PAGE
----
Chronic lymphocytic leukemia (CLL) constitutively overexpresses the B-cell lymphoma 2 (BCL2) protein and related family proteins, resulting in dysregulation of normal intrinsic apoptosis and ultimately in inhibition of cell death. Therapeutic use of BCL2 inhibitors (eg, venetoclax) in CLL, as both continuous monotherapy or in a fixed-duration combination, has resulted in clinical benefit with significant rates of complete responses (CRs), including those without detectable minimal residual disease (MRD).
This review seeks to describe both the disease factors that influence primary venetoclax sensitivity and resistance and those resistance mechanisms that may be acquired secondary to BCL2 inhibitor therapy in CLL and proposes future applications of BCL2 inhibitor therapy in CLL and potential means by which BCL2 inhibitor-resistance may be abrogated.
Therapeutic BCL2 Inhibition
BCL2 is now an established therapeutic target in the treatment of CLL. The selective BCL2 inhibitor venetoclax demonstrated considerable overall response rates (ORRs) and CR rates in early-phase monotherapy clinical trials treating lymphoid malignancies, including CLL, and importantly including a small number of MRD-negative remissions. When venetoclax is administered in combination with anti-CD20 monoclonal antibodies or a Bruton’s tyrosine kinase (BTK) inhibitor, the rates of undetectable MRD CRs observed in CLL appear to be augmented. Fixed-duration venetoclax combination therapy is now an emerging standard of care in the treatment of both frontline and relapsed/refractory CLL.
However, differential baseline sensitivity to venetoclax therapy between lymphoid neoplasms and among CLL patients has been repeatedly observed. In addition, most patients who are continuously exposed to venetoclax following an initial response will eventually develop secondary resistance.
The balance and interactions between BCL2 family member proteins determine whether apoptosis may occur. Intrinsic cellular apoptosis may be induced in normal circumstances by the antagonistic binding of BH3-only proteins to anti-apoptotic BCL2 at the BH3-binding groove, which releases the restraints on BAX/BAK. When BCL2 is overexpressed in CLL, the consequent sequestration of pro-apoptotic proteins tips the balance of BCL2 family proteins toward cell survival.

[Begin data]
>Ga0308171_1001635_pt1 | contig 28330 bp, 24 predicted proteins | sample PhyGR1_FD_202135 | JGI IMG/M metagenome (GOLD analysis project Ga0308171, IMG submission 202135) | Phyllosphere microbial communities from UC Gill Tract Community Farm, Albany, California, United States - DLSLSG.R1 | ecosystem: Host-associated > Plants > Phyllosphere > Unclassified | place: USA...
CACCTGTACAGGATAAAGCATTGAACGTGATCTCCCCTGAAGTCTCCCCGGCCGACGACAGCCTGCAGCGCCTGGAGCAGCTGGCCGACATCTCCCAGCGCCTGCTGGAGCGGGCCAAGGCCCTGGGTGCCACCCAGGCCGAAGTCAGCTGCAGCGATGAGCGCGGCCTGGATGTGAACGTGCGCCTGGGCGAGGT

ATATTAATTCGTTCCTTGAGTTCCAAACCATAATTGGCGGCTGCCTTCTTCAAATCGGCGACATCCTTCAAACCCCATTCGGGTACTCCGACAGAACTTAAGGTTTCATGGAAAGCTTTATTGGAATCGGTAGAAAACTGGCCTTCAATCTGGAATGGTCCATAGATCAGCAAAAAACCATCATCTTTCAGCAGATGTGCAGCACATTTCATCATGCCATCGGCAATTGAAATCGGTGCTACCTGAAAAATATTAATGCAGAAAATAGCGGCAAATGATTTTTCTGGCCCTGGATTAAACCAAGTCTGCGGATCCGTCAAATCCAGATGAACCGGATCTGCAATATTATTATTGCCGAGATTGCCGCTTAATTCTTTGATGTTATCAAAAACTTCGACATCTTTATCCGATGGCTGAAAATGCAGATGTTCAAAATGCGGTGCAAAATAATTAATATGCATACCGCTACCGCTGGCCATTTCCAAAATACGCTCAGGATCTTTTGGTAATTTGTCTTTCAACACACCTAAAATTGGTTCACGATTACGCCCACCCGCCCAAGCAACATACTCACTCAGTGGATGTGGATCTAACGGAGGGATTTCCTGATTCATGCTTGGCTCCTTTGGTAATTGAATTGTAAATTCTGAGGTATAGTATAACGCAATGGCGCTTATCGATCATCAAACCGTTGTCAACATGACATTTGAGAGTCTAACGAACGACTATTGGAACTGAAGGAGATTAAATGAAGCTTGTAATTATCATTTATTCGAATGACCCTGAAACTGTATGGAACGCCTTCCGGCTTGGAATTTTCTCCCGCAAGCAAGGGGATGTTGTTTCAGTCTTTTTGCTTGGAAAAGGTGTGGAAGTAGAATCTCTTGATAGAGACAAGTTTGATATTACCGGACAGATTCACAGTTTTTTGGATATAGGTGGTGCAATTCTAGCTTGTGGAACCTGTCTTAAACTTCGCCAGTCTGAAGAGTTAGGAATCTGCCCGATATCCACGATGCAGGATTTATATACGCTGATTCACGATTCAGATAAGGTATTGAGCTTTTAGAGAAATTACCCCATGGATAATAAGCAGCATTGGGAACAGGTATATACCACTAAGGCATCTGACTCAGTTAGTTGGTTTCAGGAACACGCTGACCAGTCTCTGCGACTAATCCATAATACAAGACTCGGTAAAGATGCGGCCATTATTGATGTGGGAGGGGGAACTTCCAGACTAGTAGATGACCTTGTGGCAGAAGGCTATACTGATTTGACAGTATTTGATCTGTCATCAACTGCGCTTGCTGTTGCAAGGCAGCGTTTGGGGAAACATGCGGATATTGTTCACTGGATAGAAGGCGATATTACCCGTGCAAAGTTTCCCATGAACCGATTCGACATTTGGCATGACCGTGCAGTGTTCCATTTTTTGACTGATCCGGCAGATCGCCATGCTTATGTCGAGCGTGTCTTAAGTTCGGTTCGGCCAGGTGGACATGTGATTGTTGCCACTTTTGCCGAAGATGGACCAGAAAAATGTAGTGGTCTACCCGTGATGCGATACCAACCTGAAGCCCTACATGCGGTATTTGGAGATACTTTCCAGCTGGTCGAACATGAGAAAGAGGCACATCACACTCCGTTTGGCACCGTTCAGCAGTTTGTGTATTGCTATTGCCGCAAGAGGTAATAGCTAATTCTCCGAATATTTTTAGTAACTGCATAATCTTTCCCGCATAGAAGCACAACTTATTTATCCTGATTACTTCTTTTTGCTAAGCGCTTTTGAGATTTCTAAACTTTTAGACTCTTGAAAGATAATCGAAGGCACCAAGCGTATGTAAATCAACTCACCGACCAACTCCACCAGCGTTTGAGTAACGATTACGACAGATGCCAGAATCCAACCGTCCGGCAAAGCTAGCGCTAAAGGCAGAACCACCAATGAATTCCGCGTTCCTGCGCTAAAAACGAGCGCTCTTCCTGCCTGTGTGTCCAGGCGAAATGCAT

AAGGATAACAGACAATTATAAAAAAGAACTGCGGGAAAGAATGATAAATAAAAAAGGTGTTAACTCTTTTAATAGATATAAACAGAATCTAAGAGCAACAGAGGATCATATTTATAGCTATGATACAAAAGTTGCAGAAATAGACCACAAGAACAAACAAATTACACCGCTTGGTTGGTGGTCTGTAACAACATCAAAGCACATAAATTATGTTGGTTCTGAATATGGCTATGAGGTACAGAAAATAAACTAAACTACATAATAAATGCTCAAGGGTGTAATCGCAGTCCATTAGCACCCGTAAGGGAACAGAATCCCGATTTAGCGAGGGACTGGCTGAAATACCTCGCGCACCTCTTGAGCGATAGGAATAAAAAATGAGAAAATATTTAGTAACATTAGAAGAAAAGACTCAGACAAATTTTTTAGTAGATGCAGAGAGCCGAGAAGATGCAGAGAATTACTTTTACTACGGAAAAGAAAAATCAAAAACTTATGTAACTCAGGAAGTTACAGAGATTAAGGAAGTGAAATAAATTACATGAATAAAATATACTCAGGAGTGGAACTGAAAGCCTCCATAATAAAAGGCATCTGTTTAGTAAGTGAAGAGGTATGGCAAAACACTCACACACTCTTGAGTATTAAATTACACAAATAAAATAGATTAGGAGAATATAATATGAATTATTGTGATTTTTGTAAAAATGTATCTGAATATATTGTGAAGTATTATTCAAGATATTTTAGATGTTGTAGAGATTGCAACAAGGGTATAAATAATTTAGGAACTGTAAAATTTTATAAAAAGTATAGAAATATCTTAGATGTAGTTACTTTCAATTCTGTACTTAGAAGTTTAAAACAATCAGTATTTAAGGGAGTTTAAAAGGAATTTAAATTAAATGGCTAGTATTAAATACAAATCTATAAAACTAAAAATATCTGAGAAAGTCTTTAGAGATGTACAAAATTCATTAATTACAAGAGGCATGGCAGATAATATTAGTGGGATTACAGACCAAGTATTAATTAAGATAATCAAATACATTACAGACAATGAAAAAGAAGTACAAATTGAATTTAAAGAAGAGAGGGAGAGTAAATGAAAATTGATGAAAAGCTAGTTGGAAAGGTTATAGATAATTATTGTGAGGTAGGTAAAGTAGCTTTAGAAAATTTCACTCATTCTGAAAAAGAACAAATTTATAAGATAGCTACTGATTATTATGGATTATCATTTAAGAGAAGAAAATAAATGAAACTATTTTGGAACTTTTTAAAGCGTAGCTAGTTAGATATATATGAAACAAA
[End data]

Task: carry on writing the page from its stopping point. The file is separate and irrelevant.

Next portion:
Intrinsic Sensitivity/Resistance to Venetoclax
Baseline venetoclax sensitivity or resistance is influenced by the expression of BCL2 relative to other BCL2 family member proteins, microenvironmental factors such as nodal T-cell stimulation, and tumoral heterogeneity.
Perhaps the most fundamental factor conferring tumoral sensitivity to BCL2 inhibition is the degree of constitutional BCL2 expression and dependence upon the protein for survival. In general, malignancies of mature B lymphocytes exhibit upregulated BCL2 and also dependence upon the protein. However, upregulation of BCL2 alone does not universally correlate with marked sensitivity to BCL inhibitor therapy. There are likely other mechanisms at play, including dysregulation of other BCL2 family proteins such as BCL-W.
Stimulation by microenvironmental agonists, including those via T-cell stimulation, likely contribute to upregulated nuclear factor kappa B (NF-kB) signaling with secondary baseline increase in antiapoptotic BCL2 family proteins such as BCL-XL and MCL1. Those cells with higher baseline levels of BCL-XL cells due to CD40 signaling are less sensitive to venetoclax, even when combined with anti-CD20. The observation that those patients with higher volumes of residual nodal disease post-venetoclax therapy appear to have shorter progression-free survival (PFS) may attest to the importance of the microenvironment in determining venetoclax resistance.